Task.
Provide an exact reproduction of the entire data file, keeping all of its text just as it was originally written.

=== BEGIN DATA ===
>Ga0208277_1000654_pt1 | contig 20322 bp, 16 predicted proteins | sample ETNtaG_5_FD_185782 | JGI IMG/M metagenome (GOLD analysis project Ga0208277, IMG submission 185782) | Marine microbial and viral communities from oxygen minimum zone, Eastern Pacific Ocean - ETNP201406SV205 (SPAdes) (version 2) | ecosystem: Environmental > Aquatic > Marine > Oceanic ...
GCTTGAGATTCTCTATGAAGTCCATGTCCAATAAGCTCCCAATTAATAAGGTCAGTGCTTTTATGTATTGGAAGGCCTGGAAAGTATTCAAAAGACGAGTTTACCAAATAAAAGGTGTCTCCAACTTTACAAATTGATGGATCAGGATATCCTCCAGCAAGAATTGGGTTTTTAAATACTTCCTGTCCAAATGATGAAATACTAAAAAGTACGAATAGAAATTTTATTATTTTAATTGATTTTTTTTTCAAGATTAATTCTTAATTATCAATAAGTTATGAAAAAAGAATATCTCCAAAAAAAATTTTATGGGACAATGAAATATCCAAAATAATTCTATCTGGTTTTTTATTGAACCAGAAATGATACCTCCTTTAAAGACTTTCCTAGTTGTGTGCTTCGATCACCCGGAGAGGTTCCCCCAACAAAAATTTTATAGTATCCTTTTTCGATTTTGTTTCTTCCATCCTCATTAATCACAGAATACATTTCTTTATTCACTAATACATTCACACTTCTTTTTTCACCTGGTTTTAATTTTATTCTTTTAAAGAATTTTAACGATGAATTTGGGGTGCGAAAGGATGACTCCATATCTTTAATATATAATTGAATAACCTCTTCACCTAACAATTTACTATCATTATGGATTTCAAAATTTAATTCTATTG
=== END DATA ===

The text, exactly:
>Ga0208277_1000654_pt1 | contig 20322 bp, 16 predicted proteins | sample ETNtaG_5_FD_185782 | JGI IMG/M metagenome (GOLD analysis project Ga0208277, IMG submission 185782) | Marine microbial and viral communities from oxygen minimum zone, Eastern Pacific Ocean - ETNP201406SV205 (SPAdes) (version 2) | ecosystem: Environmental > Aquatic > Marine > Oceanic ...
GCTTGAGATTCTCTATGAAGTCCATGTCCAATAAGCTCCCAATTAATAAGGTCAGTGCTTTTATGTATTGGAAGGCCTGGAAAGTATTCAAAAGACGAGTTTACCAAATAAAAGGTGTCTCCAACTTTACAAATTGATGGATCAGGATATCCTCCAGCAAGAATTGGGTTTTTAAATACTTCCTGTCCAAATGATGAAATACTAAAAAGTACGAATAGAAATTTTATTATTTTAATTGATTTTTTTTTCAAGATTAATTCTTAATTATCAATAAGTTATGAAAAAAGAATATCTCCAAAAAAAATTTTATGGGACAATGAAATATCCAAAATAATTCTATCTGGTTTTTTATTGAACCAGAAATGATACCTCCTTTAAAGACTTTCCTAGTTGTGTGCTTCGATCACCCGGAGAGGTTCCCCCAACAAAAATTTTATAGTATCCTTTTTCGATTTTGTTTCTTCCATCCTCATTAATCACAGAATACATTTCTTTATTCACTAATACATTCACACTTCTTTTTTCACCTGGTTTTAATTTTATTCTTTTAAAGAATTTTAACGATGAATTTGGGGTGCGAAAGGATGACTCCATATCTTTAATATATAATTGAATAACCTCTTCACCTAACAATTTACTATCATTATGGATTTCAAAATTTAATTCTATTG